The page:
The Caisson Platoon is part of the 3rd U.S. Infantry Regiment, the nation's oldest active infantry regiment and the Army's "premiere ceremonial unit."
And now, this "old guard" is taking on a new role by helping to heal America's wounded veterans with the help of the horses.
Injured soldiers are transported from Walter Reed Army Medical Center each Thursday morning to the platoon's base in Fort Myer, Va., for weekly horse riding sessions.
Some soldiers are just learning to walk again; others are on prosthetics.
For them, the riding has proven to be therapeutic and shown dramatic results , according to the program's directors.
"The horses have done magic for them," Mary Jo Beckman, co-founder of Caisson Platoon Equine Assisted Programs, told ABC News' Bob Woodruff. "They tell me they look forward to Thursday morning... this is what makes life bearable for them," Beckman said.
Although the methods seem fairly simple -- proper riding posture and deep breaths while horse riding, the results can be felt as soon as the soldiers dismount and touch the ground.
"It...retrains those upper leg muscles to move the way you want them to move when you are walking -- either with your natural leg or with a prosthetic," explained Larry Pence, the other co-founder of Caisson Platoon Equine Assisted Programs."
One striking difference from traditional horse riding is that the wounded soldiers use pads, not saddles, to get a better feel of the horses' movement.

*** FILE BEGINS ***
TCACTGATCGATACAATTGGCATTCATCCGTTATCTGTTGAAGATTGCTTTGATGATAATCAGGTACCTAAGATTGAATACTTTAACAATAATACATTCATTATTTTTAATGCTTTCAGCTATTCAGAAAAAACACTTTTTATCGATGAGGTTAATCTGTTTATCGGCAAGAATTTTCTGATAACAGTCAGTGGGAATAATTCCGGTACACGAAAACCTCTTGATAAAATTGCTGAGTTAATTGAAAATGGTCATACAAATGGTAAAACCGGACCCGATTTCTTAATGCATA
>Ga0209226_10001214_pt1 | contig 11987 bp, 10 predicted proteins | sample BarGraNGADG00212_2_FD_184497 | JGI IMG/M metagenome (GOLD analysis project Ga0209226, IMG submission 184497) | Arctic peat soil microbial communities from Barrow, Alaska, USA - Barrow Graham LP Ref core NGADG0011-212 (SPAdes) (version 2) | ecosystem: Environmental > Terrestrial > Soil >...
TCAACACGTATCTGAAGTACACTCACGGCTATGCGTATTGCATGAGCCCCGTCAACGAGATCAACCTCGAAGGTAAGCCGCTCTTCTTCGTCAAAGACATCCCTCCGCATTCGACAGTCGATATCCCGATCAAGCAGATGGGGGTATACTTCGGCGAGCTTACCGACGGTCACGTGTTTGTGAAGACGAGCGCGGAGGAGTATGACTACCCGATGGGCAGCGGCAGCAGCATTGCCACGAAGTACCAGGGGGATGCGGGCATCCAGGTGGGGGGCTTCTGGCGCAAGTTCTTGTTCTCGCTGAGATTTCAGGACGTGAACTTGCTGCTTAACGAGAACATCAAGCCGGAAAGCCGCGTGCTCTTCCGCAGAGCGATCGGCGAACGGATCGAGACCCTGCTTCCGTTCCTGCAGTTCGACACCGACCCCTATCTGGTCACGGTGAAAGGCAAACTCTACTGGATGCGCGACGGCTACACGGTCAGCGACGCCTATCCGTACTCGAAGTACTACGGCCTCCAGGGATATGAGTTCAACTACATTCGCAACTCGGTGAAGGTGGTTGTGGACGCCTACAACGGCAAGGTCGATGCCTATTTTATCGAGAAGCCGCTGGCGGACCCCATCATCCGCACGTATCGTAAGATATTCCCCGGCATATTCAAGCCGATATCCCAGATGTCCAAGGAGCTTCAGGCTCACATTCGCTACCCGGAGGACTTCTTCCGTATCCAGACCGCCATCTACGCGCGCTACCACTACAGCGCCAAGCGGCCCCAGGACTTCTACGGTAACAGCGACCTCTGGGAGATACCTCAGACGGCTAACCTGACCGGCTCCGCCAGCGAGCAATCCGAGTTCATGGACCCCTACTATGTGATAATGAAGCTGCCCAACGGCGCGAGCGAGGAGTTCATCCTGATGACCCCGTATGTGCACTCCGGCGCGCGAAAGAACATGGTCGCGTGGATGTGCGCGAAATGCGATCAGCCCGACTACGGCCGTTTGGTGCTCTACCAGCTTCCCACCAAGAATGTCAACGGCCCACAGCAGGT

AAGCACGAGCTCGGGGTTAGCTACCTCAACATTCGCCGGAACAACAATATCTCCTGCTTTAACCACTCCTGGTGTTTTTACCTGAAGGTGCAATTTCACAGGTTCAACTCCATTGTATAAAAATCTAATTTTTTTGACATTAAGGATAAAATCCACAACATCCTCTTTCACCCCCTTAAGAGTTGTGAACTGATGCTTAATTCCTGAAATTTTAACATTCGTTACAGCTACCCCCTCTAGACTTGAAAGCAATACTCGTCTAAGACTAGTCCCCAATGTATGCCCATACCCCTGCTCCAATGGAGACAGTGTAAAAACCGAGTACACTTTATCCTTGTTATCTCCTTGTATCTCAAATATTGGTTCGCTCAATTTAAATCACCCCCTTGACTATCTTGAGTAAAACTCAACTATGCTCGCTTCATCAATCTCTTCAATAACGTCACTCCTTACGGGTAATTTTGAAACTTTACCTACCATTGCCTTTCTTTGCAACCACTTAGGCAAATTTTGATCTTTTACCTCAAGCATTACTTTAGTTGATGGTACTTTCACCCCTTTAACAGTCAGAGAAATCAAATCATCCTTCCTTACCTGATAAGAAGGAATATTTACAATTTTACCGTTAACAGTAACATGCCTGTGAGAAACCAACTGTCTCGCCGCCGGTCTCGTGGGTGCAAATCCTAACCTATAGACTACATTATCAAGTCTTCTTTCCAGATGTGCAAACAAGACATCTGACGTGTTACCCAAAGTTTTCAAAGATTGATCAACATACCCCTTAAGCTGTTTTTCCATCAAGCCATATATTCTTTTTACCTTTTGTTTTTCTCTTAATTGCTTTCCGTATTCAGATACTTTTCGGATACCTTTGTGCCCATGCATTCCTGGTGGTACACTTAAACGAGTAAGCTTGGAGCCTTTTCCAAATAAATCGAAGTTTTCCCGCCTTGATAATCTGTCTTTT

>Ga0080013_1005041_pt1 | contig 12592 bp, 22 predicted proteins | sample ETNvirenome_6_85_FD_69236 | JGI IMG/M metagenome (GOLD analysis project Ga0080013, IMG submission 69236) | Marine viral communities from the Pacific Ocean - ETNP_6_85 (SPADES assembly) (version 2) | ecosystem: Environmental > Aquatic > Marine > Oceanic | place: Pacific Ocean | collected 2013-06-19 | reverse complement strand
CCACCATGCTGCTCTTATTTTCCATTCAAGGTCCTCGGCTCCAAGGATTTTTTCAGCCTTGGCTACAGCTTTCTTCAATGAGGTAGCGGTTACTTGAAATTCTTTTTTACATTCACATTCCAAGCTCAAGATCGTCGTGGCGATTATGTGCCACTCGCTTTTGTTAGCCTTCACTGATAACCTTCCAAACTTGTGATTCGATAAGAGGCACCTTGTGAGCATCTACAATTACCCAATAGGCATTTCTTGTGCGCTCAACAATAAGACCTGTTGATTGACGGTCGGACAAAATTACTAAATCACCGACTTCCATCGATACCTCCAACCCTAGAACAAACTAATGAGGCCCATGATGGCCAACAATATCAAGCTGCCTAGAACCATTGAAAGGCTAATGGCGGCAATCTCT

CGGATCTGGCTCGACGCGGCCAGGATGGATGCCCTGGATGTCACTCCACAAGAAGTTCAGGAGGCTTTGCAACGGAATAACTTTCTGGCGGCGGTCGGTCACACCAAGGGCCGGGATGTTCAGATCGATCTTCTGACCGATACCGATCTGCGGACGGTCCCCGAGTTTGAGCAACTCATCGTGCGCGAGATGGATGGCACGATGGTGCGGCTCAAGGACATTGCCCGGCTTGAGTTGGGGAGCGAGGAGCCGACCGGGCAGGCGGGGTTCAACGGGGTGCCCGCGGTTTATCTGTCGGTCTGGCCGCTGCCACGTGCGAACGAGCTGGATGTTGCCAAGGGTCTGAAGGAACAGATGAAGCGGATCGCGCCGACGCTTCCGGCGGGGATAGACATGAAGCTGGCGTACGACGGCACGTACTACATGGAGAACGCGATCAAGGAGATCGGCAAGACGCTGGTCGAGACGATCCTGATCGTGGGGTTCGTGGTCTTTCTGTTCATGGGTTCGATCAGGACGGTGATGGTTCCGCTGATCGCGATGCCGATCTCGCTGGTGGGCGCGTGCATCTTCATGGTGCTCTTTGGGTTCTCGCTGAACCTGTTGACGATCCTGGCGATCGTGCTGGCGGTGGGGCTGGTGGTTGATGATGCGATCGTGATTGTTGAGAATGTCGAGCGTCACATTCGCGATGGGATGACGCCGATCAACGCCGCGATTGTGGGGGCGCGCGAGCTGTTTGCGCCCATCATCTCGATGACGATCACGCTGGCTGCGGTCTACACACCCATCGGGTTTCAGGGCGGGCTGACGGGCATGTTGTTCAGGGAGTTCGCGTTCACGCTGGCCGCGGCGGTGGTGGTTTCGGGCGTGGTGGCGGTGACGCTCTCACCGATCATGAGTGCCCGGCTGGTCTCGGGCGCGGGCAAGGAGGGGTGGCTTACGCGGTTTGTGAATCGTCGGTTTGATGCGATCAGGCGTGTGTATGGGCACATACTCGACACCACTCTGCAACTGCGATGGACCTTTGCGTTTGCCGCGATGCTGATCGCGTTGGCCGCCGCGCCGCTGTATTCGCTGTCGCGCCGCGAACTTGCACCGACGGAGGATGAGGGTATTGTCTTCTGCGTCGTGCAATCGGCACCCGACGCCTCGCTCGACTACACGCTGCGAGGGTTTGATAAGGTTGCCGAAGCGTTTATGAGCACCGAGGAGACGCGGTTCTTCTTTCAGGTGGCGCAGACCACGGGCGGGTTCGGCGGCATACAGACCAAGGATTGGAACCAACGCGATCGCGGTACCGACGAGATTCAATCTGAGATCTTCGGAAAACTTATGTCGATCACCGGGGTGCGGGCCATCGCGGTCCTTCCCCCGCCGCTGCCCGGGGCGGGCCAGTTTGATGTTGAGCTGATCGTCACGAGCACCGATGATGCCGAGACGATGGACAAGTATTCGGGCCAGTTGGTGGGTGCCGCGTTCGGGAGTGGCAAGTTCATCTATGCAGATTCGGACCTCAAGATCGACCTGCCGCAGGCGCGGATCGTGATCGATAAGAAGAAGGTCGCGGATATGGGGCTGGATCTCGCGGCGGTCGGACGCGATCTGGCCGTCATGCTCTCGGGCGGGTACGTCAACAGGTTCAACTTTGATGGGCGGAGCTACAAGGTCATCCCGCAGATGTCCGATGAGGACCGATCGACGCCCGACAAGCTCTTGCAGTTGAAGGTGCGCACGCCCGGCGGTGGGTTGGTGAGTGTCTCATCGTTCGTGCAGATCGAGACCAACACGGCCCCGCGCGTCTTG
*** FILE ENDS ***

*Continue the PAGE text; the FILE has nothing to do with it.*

"When a horse moves at the walk, their hip movement is the same as yours and mine," explained Pence. "We want them to get in synch with the horse," Pence added.
In addition to helping soldiers walk easier, the weekly sessions also help alleviate the pain associated with prosthetics.
"It's great for your core," said Army Staff Sgt. Mike Cain, who lost a leg to a roadside bomb in Iraq. "You have to keep yourself stable and balanced enough to stay on the horse. You have to use yourself to stay up," Cain added.
But the therapy is much more than just physically beneficial – it has impacted the soldiers emotionally.
Retired Army Spc. Vincent Short suffered a traumatic brain injury in Iraq and has post traumatic stress disorder.
Short says his depression comes in waves, but the riding helps him tremendously, he told ABC News.
"This helps keep it at bay," Short said. "This is an outlet."
The riding has done more for Short than make his injuries bearable. It has strengthened his faith in himself.
"After riding several times, there are things I get to learn about myself...that just increases my confidence even more," Short said. "This right here is a great big confidence builder," Short said with a smile, as he patted his horse.
Short's testimony and his wide smile are just a couple of the rewards that motivate Beckman to continue her work helping Short and other wounded soldiers like him.
"This is why I do this," Beckman told Woodruff with a smile.
Remarkably, it is not just the soldiers who benefit. All around, each person involved in the program is rewarded.
"This helps us cope with our jobs," said Cpl. Christopher Leonard of the Old Guard Caisson Platoon. "Every day we deal with the funerals, and it can be difficult to mentally handle at times. So, being able to work with the wounded warriors provides a mental release."
"I never have a bad day," Beckman revealed. "To be able to free a person of pain is fabulous."
The program is just one of the many ways the Caisson Platoon continues its longstanding service to America's heroes.
The Old Guard has long honored the fallen -- now they are committed to helping America's wounded warriors recover.